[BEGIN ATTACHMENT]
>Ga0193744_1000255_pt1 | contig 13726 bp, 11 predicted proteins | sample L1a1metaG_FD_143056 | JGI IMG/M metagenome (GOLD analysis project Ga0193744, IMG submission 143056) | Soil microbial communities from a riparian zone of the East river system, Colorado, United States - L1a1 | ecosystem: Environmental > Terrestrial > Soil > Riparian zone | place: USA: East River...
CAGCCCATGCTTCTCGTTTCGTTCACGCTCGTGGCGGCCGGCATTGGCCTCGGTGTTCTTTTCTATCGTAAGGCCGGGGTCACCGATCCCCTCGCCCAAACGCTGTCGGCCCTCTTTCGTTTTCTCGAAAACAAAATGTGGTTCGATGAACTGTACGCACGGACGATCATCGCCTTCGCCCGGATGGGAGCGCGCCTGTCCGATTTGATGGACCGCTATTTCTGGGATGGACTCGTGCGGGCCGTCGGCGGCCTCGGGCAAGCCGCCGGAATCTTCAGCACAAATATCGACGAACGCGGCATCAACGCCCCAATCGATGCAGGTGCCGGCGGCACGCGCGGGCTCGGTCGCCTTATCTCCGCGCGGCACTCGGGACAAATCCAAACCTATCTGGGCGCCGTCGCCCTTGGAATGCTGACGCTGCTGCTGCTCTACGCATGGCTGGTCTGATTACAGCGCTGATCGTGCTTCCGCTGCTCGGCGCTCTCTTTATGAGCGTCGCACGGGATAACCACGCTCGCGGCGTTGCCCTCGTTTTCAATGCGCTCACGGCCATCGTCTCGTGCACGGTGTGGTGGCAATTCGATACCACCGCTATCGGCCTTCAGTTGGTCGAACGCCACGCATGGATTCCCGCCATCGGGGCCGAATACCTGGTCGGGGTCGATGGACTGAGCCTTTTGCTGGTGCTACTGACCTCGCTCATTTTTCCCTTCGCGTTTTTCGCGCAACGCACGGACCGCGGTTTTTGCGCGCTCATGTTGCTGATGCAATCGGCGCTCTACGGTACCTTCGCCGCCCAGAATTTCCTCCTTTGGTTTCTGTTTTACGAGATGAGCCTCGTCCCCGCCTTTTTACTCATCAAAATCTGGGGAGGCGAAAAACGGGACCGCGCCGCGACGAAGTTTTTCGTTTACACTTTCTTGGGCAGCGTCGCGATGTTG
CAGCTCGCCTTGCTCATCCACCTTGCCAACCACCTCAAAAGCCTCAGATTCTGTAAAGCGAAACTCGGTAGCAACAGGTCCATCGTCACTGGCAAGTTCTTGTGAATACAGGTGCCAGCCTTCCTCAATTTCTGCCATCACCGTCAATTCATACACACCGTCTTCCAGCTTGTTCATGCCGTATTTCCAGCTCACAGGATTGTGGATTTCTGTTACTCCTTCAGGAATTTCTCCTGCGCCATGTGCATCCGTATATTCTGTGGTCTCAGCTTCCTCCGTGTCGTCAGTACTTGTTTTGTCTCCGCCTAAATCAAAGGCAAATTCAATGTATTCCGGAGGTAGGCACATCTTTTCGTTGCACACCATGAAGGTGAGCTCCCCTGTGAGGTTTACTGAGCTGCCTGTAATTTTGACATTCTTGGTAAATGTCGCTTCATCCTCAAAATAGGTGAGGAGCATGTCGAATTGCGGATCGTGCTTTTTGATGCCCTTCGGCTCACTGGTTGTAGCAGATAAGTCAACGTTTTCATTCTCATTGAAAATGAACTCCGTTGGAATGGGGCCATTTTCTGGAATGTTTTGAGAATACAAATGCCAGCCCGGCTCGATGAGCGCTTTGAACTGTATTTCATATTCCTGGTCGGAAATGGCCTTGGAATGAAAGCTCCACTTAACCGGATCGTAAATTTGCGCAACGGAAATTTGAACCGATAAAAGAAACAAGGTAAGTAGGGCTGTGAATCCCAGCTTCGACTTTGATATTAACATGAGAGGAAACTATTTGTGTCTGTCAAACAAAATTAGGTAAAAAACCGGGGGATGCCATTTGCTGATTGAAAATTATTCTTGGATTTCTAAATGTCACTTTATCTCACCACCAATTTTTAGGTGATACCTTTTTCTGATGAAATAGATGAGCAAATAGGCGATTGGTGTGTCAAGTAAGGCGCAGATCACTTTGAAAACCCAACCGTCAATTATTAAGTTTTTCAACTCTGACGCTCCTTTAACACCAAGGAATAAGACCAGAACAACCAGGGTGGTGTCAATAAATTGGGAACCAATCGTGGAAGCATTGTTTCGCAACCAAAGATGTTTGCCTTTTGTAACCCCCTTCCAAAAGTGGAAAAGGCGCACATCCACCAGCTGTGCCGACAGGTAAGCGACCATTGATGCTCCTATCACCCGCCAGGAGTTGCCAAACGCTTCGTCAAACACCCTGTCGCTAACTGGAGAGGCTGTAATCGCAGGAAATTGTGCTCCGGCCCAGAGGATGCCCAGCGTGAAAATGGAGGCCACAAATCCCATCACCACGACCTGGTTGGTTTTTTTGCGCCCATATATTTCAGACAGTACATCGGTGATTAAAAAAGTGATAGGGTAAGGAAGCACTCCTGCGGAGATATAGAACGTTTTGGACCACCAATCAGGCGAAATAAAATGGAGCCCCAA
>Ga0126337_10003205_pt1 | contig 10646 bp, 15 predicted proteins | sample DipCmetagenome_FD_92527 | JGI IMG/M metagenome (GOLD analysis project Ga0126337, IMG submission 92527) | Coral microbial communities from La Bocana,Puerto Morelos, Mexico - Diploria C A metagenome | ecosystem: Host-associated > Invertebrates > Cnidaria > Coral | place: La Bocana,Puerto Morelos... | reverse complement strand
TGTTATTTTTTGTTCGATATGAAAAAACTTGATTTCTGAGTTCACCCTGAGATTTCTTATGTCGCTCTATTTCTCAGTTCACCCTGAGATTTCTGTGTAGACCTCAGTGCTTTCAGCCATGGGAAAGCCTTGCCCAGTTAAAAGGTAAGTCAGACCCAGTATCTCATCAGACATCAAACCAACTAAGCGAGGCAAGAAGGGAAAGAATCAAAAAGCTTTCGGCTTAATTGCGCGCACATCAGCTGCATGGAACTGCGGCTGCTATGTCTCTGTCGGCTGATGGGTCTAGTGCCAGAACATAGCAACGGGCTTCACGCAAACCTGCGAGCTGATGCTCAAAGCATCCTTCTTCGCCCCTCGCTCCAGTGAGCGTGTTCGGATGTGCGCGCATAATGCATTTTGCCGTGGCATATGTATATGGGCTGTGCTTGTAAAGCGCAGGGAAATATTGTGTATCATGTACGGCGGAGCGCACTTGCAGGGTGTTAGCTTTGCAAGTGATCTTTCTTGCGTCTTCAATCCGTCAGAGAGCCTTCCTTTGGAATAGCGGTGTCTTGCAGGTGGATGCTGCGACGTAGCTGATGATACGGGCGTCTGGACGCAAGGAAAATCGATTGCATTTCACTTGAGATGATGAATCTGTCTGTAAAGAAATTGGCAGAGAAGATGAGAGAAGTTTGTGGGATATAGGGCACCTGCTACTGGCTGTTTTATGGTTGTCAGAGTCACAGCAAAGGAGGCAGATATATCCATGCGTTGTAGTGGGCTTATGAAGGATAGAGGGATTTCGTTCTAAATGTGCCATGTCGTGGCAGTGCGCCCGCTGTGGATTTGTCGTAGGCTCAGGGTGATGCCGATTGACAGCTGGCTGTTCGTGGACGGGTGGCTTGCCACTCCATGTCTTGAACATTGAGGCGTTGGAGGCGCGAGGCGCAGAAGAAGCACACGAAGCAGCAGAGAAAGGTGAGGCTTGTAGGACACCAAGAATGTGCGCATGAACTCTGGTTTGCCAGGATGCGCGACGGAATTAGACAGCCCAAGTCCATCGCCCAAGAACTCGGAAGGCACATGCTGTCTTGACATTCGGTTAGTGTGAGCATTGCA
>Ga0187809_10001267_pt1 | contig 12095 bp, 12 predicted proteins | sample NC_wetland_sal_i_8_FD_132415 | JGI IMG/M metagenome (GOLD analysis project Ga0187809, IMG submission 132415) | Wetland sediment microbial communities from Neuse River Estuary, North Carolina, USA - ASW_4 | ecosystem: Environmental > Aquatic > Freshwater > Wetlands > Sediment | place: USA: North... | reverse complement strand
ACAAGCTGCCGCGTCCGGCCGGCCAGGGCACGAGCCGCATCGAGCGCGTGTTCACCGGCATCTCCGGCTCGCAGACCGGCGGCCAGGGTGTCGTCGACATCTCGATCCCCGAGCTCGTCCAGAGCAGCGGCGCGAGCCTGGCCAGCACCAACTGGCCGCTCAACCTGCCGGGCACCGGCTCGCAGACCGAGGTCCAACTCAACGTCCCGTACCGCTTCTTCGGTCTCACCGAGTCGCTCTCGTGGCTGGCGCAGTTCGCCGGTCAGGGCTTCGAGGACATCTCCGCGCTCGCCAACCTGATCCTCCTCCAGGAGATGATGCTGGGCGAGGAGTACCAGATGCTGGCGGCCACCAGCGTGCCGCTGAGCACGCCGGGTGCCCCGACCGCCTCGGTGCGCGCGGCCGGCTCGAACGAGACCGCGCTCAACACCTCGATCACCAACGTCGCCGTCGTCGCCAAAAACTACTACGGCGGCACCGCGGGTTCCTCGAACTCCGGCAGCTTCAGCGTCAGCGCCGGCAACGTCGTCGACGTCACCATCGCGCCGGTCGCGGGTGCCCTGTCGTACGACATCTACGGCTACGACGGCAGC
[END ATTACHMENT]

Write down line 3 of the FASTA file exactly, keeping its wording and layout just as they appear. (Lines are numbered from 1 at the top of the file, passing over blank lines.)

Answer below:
CAGCTCGCCTTGCTCATCCACCTTGCCAACCACCTCAAAAGCCTCAGATTCTGTAAAGCGAAACTCGGTAGCAACAGGTCCATCGTCACTGGCAAGTTCTTGTGAATACAGGTGCCAGCCTTCCTCAATTTCTGCCATCACCGTCAATTCATACACACCGTCTTCCAGCTTGTTCATGCCGTATTTCCAGCTCACAGGATTGTGGATTTCTGTTACTCCTTCAGGAATTTCTCCTGCGCCATGTGCATCCGTATATTCTGTGGTCTCAGCTTCCTCCGTGTCGTCAGTACTTGTTTTGTCTCCGCCTAAATCAAAGGCAAATTCAATGTATTCCGGAGGTAGGCACATCTTTTCGTTGCACACCATGAAGGTGAGCTCCCCTGTGAGGTTTACTGAGCTGCCTGTAATTTTGACATTCTTGGTAAATGTCGCTTCATCCTCAAAATAGGTGAGGAGCATGTCGAATTGCGGATCGTGCTTTTTGATGCCCTTCGGCTCACTGGTTGTAGCAGATAAGTCAACGTTTTCATTCTCATTGAAAATGAACTCCGTTGGAATGGGGCCATTTTCTGGAATGTTTTGAGAATACAAATGCCAGCCCGGCTCGATGAGCGCTTTGAACTGTATTTCATATTCCTGGTCGGAAATGGCCTTGGAATGAAAGCTCCACTTAACCGGATCGTAAATTTGCGCAACGGAAATTTGAACCGATAAAAGAAACAAGGTAAGTAGGGCTGTGAATCCCAGCTTCGACTTTGATATTAACATGAGAGGAAACTATTTGTGTCTGTCAAACAAAATTAGGTAAAAAACCGGGGGATGCCATTTGCTGATTGAAAATTATTCTTGGATTTCTAAATGTCACTTTATCTCACCACCAATTTTTAGGTGATACCTTTTTCTGATGAAATAGATGAGCAAATAGGCGATTGGTGTGTCAAGTAAGGCGCAGATCACTTTGAAAACCCAACCGTCAATTATTAAGTTTTTCAACTCTGACGCTCCTTTAACACCAAGGAATAAGACCAGAACAACCAGGGTGGTGTCAATAAATTGGGAACCAATCGTGGAAGCATTGTTTCGCAACCAAAGATGTTTGCCTTTTGTAACCCCCTTCCAAAAGTGGAAAAGGCGCACATCCACCAGCTGTGCCGACAGGTAAGCGACCATTGATGCTCCTATCACCCGCCAGGAGTTGCCAAACGCTTCGTCAAACACCCTGTCGCTAACTGGAGAGGCTGTAATCGCAGGAAATTGTGCTCCGGCCCAGAGGATGCCCAGCGTGAAAATGGAGGCCACAAATCCCATCACCACGACCTGGTTGGTTTTTTTGCGCCCATATATTTCAGACAGTACATCGGTGATTAAAAAAGTGATAGGGTAAGGAAGCACTCCTGCGGAGATATAGAACGTTTTGGACCACCAATCAGGCGAAATAAAATGGAGCCCCAA